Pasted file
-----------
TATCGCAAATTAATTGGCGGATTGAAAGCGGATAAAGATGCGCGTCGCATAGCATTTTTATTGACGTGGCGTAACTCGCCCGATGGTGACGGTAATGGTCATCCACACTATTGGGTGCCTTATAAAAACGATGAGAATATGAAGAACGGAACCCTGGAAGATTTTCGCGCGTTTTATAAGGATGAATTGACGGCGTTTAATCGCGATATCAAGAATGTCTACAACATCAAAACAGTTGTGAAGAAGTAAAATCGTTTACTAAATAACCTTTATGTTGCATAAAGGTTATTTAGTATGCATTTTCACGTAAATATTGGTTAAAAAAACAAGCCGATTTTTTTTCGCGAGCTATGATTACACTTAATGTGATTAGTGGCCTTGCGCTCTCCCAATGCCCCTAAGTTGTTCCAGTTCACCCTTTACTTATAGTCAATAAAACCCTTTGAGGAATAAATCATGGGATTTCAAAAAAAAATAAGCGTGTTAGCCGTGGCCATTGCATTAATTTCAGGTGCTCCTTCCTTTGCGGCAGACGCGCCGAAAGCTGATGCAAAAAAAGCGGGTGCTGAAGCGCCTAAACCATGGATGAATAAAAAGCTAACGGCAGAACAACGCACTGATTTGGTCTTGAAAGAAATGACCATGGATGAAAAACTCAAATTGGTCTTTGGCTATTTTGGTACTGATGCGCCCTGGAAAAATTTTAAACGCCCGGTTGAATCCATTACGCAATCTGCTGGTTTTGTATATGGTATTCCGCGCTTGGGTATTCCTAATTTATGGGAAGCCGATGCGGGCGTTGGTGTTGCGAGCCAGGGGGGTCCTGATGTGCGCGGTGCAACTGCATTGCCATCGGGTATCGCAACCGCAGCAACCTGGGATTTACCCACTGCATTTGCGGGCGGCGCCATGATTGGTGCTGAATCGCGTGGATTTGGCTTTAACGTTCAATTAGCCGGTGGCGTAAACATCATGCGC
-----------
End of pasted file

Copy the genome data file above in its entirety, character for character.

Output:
TATCGCAAATTAATTGGCGGATTGAAAGCGGATAAAGATGCGCGTCGCATAGCATTTTTATTGACGTGGCGTAACTCGCCCGATGGTGACGGTAATGGTCATCCACACTATTGGGTGCCTTATAAAAACGATGAGAATATGAAGAACGGAACCCTGGAAGATTTTCGCGCGTTTTATAAGGATGAATTGACGGCGTTTAATCGCGATATCAAGAATGTCTACAACATCAAAACAGTTGTGAAGAAGTAAAATCGTTTACTAAATAACCTTTATGTTGCATAAAGGTTATTTAGTATGCATTTTCACGTAAATATTGGTTAAAAAAACAAGCCGATTTTTTTTCGCGAGCTATGATTACACTTAATGTGATTAGTGGCCTTGCGCTCTCCCAATGCCCCTAAGTTGTTCCAGTTCACCCTTTACTTATAGTCAATAAAACCCTTTGAGGAATAAATCATGGGATTTCAAAAAAAAATAAGCGTGTTAGCCGTGGCCATTGCATTAATTTCAGGTGCTCCTTCCTTTGCGGCAGACGCGCCGAAAGCTGATGCAAAAAAAGCGGGTGCTGAAGCGCCTAAACCATGGATGAATAAAAAGCTAACGGCAGAACAACGCACTGATTTGGTCTTGAAAGAAATGACCATGGATGAAAAACTCAAATTGGTCTTTGGCTATTTTGGTACTGATGCGCCCTGGAAAAATTTTAAACGCCCGGTTGAATCCATTACGCAATCTGCTGGTTTTGTATATGGTATTCCGCGCTTGGGTATTCCTAATTTATGGGAAGCCGATGCGGGCGTTGGTGTTGCGAGCCAGGGGGGTCCTGATGTGCGCGGTGCAACTGCATTGCCATCGGGTATCGCAACCGCAGCAACCTGGGATTTACCCACTGCATTTGCGGGCGGCGCCATGATTGGTGCTGAATCGCGTGGATTTGGCTTTAACGTTCAATTAGCCGGTGGCGTAAACATCATGCGC